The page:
A new, small-scale study, published on 16 January in the open-access journal General Psychiatry, suggests that regular, deep meditation practiced over a period of years may be an active factor in transforming the gut microbiome and potentially reducing the risk of some physical and mental illnesses. The study was conducted by a team headed by Dr. Jinghong Chen from Shanghai Jio Tong University School of Medicine.
“In this study, we aimed to investigate the association between traditional long-term Tibetan Buddhist meditation and faecal microbiota, and to explore further whether meditation can impact human health by manipulating gut bacteria as a novel target,” the researchers stated. (General Psychiatry)
The researchers studied gut microbes in fecal and blood samples from a group of 37 Buddhist monks at Qiongke, Jiaqu, and Ezhi Temples in Tibet, and found substantial differences compared with samples from 19 lay residents living nearby.
This is the first research to analyze the fecal microbiota of Tibetan monks. The monks who participated in the study had been engaged in their practice for 3–30 years, and for a minimum of two hours each day.
The research team used an analytical tool called Phylogenetic Investigation of Communities by Reconstruction of Unobserved States (PICRUSt) to investigate potential chemical processes and pathways on which the variety of bacteria present in the samples might have an impact. Their conclusion was that the meditators had improved protective anti-inflammatory and metabolic mechanisms.
“We confirmed that the gut microbiota composition differed between the monks and control subjects,” the researchers reached this conclusion. “The microbiota enriched in monks was associated with a reduced risk of anxiety, depression and cardiovascular disease and could enhance immune function. Overall, these results suggest that meditation plays a positive role in psychosomatic conditions and well-being.” (General Psychiatry)
In the three months prior to the study, the researchers noted, none of the monks had consumed any substances that might affect the number or variety of gut microorganisms, such as antibiotics, probiotics, prebiotics, or anti-fungal medications.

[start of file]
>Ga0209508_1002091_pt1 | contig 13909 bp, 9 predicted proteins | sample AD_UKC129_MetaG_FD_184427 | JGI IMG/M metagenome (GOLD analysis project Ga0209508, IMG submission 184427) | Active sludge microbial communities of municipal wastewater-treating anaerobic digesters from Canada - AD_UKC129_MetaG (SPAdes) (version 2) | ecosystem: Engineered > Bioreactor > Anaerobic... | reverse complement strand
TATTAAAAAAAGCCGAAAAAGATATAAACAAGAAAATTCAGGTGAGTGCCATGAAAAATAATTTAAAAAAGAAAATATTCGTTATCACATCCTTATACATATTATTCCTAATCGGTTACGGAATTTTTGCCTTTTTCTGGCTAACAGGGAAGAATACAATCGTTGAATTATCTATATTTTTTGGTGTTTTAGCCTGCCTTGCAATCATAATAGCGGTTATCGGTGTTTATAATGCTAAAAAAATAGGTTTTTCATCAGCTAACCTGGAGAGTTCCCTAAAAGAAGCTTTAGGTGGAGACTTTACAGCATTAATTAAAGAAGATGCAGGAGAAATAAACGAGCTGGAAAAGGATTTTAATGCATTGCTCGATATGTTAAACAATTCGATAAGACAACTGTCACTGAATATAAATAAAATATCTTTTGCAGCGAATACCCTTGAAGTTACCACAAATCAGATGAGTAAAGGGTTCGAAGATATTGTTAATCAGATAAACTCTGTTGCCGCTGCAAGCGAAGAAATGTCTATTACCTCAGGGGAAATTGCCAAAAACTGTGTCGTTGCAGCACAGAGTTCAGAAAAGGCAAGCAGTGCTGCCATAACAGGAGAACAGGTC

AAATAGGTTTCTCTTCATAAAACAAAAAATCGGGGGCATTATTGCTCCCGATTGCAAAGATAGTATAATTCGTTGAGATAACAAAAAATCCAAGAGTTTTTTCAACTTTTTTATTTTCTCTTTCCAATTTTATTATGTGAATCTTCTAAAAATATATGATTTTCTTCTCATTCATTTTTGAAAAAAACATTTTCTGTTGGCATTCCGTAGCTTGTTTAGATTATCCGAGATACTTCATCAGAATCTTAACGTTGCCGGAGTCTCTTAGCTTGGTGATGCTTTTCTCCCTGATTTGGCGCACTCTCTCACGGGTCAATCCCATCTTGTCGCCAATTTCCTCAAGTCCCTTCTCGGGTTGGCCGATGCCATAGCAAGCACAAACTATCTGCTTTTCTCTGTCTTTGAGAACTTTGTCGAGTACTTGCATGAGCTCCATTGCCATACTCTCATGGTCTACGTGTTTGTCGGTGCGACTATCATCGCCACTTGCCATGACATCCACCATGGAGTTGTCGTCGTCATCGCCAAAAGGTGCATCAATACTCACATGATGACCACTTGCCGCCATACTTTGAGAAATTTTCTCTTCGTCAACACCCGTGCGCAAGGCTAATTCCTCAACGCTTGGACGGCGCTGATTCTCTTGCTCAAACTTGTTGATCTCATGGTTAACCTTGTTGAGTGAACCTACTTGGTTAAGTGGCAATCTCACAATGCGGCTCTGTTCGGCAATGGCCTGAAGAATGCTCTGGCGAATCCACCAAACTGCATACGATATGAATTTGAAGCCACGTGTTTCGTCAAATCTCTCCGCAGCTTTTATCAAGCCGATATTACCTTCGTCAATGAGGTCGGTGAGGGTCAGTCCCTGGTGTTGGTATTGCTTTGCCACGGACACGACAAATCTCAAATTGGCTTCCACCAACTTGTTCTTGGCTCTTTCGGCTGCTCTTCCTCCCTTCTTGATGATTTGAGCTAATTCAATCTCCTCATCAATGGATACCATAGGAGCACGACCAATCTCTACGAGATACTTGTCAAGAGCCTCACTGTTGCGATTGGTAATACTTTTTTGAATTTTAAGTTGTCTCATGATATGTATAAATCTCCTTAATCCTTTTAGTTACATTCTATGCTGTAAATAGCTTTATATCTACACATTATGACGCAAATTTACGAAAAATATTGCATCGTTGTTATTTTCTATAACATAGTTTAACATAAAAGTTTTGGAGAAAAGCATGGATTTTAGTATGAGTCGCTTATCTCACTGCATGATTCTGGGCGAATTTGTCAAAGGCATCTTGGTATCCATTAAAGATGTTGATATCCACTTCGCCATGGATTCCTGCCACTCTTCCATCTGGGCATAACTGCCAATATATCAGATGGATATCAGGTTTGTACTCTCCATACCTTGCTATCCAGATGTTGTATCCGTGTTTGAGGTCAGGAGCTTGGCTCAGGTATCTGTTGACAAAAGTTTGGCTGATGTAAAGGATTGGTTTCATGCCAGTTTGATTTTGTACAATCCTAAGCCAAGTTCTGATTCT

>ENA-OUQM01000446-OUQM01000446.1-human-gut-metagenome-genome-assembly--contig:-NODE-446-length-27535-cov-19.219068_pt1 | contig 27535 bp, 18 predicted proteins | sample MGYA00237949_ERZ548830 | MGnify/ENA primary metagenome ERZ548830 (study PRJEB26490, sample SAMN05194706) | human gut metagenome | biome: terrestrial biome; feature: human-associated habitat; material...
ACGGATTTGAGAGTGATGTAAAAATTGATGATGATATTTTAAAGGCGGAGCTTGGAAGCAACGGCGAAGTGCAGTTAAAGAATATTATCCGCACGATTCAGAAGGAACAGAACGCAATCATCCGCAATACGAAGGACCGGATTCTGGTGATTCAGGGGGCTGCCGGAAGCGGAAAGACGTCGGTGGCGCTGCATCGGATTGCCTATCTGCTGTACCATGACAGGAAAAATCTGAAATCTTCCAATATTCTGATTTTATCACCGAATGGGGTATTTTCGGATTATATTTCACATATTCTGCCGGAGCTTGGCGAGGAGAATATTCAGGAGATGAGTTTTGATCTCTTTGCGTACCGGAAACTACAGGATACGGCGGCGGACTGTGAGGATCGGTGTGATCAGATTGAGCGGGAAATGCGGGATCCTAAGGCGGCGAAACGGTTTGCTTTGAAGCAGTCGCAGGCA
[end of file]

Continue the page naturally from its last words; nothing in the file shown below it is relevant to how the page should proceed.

According to stool sample examinations, the monks and their lay neighbors exhibited significantly different varieties and quantities of bacteria. Both groups were dominated by Firmicutes and Bacteroidetes species, as expected by researchers. But among the monks, Bacteroidetes and Prevotolla were seven times more present, along with a high volume of Megamonas and Faecalibacterium.
Apolipoprotein B and total cholesterol, two substances linked to an elevated risk of cardiovascular disease, were found to be markedly lower in blood samples from the monks than in control samples.
“Collectively, several bacteria enriched in the meditation group were associated with the alleviation of mental illness, suggesting that meditation can influence certain bacteria that may have a role in mental health,” the researchers said in their report. (General Psychiatry)
In modern clinical contexts, meditation is already being utilized to treat mental health conditions such as depression, anxiety, substance misuse, traumatic stress, eating disorders, and chronic pain. According to the researchers, Tibetan Buddhist meditation can be considered a sort of psychological training, with roots in the traditional Indian medical practice known as Ayurveda.
The researchers also acknowledge the limitations of their work. Due to the unique conditions of high-altitude living and hypoxia, they said, it is possible for the participants to have diseases “which greatly reduces the enrollment ratio of collected samples.” The current study’s 16S rRNA sequencing approach also provides no direct information on functionally significant changes in the microbiota. Chen and his team suggested that a future study using metagenomic sequencing could overcome the latter restrictions in their results.
Alteration of faecal microbiota balance related to long-term deep meditation (General Psychiatry)
Buddhist Monks Meditate Their Way To Healthier Gut Bacteria (IFL Science)
Related news reports from BDG
Researchers Uncover Lost Eighth Century Japanese Medical Text
US Based Research Finds that Gen Z Are Changing What Faith Looks Like
Researchers Uncover Hidden History in China’s Ancient Dunhuang Caves
Tergar Meditation Community Announces Online “New Year’s Practice Retreat”
Research Suggests Individuals with Strong Buddhist Beliefs Are More Likely to Be Blood Donors
Dalai Lama Holds Dialogue with Russian Scientists on Research into Buddhist Thukdam Meditation
Related features from BDG
Integrating Meditation And Peace Work
Do I Need a Teacher to Practice Meditation?
Abstract Meditations and Artistic Contemplation, with Françoise Issaly
Book Review: Esoteric Theravada: The Story of the Forgotten Meditation Tradition of Southeast Asia